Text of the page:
I get asked this question often, but usually by people who went to high school with us. Kelli and I were involved in the same activities in high school and worked at the same pizza place in our tiny town in Iowa. Kelli was integral in co-founding Society B, and she taught me so much about e-commerce. After the launch, she took a different job, but she still provides great council. 

Girls With Gumption | Lindsay Byers-Hirth of Society B
Girls With Gumption | Lindsay Byers-Hirth of Society B
Girls With Gumption | Lindsay Byers-Hirth of Society B

The business of giving.

Social awareness is becoming so popular these days that big businesses without some sort of “give back” arm are almost taboo. What do you see for the future of conscious consumerism?

My hope—and part of my goal in promoting social businesses through Society B—is that conscious commerce will become more mainstream. TOMS and Warby Parker are household names now, but so many other social businesses are worthy of attention. I am thrilled at how conscious commerce is growing, because there are many brands now that are doing truly impactful work, and I hope eventually it becomes an expectation, rather than a novelty. 

How does Society B seek to stand out and make a difference alongside other brands and shops?

So far, we haven’t stood out, but we’re definitely trying to do business quite differently than the way traditional corporations do it. We are completely focused on making a difference, rather than making money. Our goal is to see how much good we can do by combining commerce and causes. We are the first marketplace of ethical goods that also donates 10% of all sales to charity. That’s a considerable amount of our revenue for the sake of impact. But that’s also the point of Society B

We also want to connect with our customers and bring them into the conversation of doing good. So we’re trying to add more quality content—like articles about doing good and articles about conscious commerce written by our customers—on social media. 

We also leave hand-written notes in every order. Before the holidays, we upgraded almost every order to priority shipping at no extra charge to the customer, because we wanted to make sure every Christmas present arrived on time. And I believe they did! 

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We are the first marketplace of ethical goods that also donates 10% of all sales to charity. That’s a considerable amount of our revenue for the sake of impact. But that’s also the point of Society B.

 

How do you decide what to sell on Society B?

We were very methodical in how we curated the highest quality social goods we could find. We began with a giant Pinterest board, full of every socially good business. Then we narrowed it down to our favorite brands based on what they made, their impact, their style, their quality, and the price points. 

Price and quality were big factors for us, because we wanted to make conscious commerce very approachable. For most people, we’re asking them to change their shopping habits by replacing a few things here and there with more ethical goods. We wanted to make this process easy and practical—not by expecting someone to pay $300 for a basket when they would typically buy a different basket for $20 at Target.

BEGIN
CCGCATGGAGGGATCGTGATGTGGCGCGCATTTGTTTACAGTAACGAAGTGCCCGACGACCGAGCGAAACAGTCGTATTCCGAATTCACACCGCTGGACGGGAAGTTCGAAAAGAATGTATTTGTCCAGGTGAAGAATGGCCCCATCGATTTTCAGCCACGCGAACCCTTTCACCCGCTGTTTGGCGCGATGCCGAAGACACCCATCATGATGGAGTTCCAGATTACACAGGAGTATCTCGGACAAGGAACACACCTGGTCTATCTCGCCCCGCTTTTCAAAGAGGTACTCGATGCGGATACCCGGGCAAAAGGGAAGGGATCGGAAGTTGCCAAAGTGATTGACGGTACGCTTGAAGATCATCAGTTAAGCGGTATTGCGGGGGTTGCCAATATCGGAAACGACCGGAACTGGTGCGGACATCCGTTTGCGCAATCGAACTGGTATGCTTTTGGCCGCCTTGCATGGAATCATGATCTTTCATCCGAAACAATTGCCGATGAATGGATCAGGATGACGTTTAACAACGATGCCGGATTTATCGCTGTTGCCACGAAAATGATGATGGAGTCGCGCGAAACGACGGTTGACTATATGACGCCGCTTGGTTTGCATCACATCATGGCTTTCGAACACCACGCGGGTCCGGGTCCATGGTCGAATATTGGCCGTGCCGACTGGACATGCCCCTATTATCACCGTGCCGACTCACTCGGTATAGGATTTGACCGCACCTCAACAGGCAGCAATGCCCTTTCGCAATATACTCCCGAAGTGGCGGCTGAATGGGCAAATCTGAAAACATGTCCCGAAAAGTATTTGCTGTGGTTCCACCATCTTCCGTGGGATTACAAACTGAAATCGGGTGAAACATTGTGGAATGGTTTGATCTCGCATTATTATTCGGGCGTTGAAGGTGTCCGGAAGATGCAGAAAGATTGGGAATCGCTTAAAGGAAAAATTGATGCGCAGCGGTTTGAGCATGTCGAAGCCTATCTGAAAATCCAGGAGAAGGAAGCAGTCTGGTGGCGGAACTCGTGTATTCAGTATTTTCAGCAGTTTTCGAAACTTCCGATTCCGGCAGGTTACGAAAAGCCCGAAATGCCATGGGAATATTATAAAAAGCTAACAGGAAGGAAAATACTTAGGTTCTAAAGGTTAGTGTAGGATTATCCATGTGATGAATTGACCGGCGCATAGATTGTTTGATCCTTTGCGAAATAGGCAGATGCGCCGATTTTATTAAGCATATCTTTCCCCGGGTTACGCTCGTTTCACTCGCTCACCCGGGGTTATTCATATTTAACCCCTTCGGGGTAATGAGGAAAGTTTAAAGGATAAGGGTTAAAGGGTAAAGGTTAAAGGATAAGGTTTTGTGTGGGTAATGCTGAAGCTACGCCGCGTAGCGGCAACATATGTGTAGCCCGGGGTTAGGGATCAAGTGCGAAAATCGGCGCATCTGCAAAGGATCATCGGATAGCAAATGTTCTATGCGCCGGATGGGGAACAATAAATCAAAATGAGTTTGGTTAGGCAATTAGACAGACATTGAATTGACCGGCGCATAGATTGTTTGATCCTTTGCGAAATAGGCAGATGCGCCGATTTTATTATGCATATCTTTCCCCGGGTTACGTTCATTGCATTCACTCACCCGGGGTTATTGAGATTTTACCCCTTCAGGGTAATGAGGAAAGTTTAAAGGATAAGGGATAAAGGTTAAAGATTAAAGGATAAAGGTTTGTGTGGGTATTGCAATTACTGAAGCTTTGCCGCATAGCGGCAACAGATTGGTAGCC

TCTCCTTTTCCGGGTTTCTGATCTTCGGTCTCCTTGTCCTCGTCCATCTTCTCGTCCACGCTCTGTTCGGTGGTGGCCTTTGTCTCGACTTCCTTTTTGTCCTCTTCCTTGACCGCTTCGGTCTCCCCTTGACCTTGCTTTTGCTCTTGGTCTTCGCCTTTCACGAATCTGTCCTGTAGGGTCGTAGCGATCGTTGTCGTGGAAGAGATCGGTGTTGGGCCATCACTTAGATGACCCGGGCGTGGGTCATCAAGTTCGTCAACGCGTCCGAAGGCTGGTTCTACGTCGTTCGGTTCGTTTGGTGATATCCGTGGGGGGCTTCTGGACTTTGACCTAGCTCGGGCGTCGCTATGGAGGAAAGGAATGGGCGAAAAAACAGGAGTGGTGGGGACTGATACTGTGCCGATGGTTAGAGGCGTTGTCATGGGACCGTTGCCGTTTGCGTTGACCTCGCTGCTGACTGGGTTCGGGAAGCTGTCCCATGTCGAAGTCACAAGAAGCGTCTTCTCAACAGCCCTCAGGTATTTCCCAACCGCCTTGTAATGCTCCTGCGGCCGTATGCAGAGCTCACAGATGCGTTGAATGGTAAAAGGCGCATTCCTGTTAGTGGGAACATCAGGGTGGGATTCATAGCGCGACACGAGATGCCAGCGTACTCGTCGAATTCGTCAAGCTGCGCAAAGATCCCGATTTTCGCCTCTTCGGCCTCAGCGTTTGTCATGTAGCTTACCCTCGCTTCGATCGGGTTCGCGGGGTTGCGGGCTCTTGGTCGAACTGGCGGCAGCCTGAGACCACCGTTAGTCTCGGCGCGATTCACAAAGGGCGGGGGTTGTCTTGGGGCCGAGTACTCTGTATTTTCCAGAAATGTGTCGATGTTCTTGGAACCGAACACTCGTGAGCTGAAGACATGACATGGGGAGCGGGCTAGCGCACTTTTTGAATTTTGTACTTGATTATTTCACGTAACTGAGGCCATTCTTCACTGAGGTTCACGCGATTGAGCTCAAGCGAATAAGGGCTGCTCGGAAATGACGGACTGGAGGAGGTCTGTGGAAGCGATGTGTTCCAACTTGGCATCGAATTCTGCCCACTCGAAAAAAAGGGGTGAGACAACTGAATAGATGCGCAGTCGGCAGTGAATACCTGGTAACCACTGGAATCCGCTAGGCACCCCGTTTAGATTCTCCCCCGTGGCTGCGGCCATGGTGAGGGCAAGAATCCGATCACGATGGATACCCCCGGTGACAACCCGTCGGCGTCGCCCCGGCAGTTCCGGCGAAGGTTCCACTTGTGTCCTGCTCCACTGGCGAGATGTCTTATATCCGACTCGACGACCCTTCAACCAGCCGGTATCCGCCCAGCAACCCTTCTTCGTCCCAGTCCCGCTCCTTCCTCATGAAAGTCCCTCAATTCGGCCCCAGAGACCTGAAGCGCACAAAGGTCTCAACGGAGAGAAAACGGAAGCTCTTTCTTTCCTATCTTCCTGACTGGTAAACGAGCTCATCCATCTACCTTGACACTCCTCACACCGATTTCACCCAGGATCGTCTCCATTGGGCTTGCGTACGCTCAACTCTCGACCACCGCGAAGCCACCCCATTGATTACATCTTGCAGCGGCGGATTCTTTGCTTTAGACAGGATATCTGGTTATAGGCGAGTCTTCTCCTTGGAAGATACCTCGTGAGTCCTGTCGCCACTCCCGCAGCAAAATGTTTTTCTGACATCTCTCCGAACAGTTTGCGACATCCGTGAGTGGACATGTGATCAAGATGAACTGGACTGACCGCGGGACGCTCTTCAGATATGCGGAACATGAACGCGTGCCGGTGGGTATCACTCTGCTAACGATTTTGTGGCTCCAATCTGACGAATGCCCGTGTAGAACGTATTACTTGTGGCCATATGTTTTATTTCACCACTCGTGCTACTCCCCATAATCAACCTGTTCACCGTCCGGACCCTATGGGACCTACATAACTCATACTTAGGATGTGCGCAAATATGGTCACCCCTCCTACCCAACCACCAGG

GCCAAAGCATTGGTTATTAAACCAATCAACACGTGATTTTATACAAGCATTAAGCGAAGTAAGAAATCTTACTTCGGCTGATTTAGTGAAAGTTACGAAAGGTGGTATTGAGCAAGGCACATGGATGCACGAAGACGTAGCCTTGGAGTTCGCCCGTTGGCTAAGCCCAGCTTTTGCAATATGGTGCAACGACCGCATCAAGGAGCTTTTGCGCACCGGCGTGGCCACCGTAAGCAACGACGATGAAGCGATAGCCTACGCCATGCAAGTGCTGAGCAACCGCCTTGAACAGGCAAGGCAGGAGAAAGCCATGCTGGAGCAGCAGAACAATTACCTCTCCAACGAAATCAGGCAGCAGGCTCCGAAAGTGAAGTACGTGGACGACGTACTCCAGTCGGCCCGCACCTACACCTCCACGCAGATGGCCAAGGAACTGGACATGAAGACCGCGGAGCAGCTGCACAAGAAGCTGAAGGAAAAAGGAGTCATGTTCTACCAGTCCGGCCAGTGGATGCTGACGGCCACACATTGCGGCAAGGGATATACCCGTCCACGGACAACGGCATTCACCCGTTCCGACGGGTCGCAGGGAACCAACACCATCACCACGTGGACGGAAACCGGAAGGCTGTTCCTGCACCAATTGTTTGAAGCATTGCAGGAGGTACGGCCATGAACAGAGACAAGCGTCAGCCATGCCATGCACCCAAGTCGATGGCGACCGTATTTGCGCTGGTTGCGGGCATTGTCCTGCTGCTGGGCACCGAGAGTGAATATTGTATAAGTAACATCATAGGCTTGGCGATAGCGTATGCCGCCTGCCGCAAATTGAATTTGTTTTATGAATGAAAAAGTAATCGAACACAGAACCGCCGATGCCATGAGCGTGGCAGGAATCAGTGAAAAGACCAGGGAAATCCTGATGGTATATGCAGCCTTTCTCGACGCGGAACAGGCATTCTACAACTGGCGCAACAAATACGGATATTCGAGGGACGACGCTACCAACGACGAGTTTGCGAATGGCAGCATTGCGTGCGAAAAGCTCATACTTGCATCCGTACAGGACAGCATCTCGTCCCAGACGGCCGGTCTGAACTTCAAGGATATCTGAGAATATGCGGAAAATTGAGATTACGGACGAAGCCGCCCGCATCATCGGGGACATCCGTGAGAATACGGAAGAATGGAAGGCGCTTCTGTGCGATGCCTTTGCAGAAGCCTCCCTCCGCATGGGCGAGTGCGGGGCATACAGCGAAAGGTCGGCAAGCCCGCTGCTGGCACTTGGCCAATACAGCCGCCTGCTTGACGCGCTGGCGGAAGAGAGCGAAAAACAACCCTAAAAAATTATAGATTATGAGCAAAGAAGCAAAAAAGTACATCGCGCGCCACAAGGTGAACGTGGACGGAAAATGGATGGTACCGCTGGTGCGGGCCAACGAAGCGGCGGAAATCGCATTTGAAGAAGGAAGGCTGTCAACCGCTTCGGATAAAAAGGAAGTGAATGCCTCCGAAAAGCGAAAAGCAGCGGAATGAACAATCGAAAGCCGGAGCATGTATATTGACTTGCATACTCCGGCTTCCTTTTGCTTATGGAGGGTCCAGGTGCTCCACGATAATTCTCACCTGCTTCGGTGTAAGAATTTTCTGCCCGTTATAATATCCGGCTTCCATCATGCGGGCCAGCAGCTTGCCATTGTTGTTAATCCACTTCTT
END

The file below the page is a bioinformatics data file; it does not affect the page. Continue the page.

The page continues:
We are also very careful to sell only goods that truly make a difference. We are trying to make it easier for people to make a difference through shopping, so we do a lot of homework on our brands to take the guesswork out of ethical commerce for our customers. We ask a lot of tough questions to our partner brands to make sure that their impact matches their claims. 

Do you have a current favorite item in the shop?

I’m honestly attached to everything we have in our shop! I personally select and inspect every item we carry, and I continue to be awed at the quality of our goods. But I especially love our bath products from Hand in Hand Soap. Hand in Hand was the first company that said to us when we were pitching partnerships to the brands we wanted to work with, so I’m incredibly grateful to that company. Their products smell amazing, they are very transparent about their giving, and Courtney and Zofia from Hand in Hand are among the kindest people in business. 

I also love the Smith bag from STATE. I recently bought the black one and took it with me to a conference in LA, and I fell in love with it. It’s unique with this vintage, urban vibe. I got a ton of compliments on it. I am tempted to make it my new handbag, because it’s ridiculously functional. And each purchase of a STATE bag provides a backpack—full of school supplies—to a child in need. 

Girls With Gumption | Lindsay Byers-Hirth of Society B
Girls With Gumption | Lindsay Byers-Hirth of Society B
Girls With Gumption | Lindsay Byers-Hirth of Society B

Take it up a notch, girl.

What advice would you give to the girl who’s ready to take her dream or idea to the next level?

1. Do it! You can do it. And you must try. Life is far too precious and unpredictable to accept the status quo. That gut feeling that won’t go away? That idea that you cannot get out of your head? It’s there for a reason. It’s a gift. Use it while you can. And consider the alternative—if you don’t chase your dream, then what? Would you rather spend 40 hours a week doing something you don’t like or 80 hours a week doing something you love?